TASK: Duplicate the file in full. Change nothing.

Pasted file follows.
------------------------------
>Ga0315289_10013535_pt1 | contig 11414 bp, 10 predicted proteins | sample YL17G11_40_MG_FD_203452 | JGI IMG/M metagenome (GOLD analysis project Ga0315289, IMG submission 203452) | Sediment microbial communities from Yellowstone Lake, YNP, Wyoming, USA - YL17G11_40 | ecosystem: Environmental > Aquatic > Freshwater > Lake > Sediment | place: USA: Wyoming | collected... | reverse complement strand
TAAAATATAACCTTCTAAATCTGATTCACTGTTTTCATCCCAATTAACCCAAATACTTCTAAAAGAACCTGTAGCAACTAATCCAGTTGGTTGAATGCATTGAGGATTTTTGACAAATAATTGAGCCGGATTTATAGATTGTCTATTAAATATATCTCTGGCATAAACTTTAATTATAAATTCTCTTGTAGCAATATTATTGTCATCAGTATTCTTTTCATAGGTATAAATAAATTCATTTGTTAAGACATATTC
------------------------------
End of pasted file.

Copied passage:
>Ga0315289_10013535_pt1 | contig 11414 bp, 10 predicted proteins | sample YL17G11_40_MG_FD_203452 | JGI IMG/M metagenome (GOLD analysis project Ga0315289, IMG submission 203452) | Sediment microbial communities from Yellowstone Lake, YNP, Wyoming, USA - YL17G11_40 | ecosystem: Environmental > Aquatic > Freshwater > Lake > Sediment | place: USA: Wyoming | collected... | reverse complement strand
TAAAATATAACCTTCTAAATCTGATTCACTGTTTTCATCCCAATTAACCCAAATACTTCTAAAAGAACCTGTAGCAACTAATCCAGTTGGTTGAATGCATTGAGGATTTTTGACAAATAATTGAGCCGGATTTATAGATTGTCTATTAAATATATCTCTGGCATAAACTTTAATTATAAATTCTCTTGTAGCAATATTATTGTCATCAGTATTCTTTTCATAGGTATAAATAAATTCATTTGTTAAGACATATTC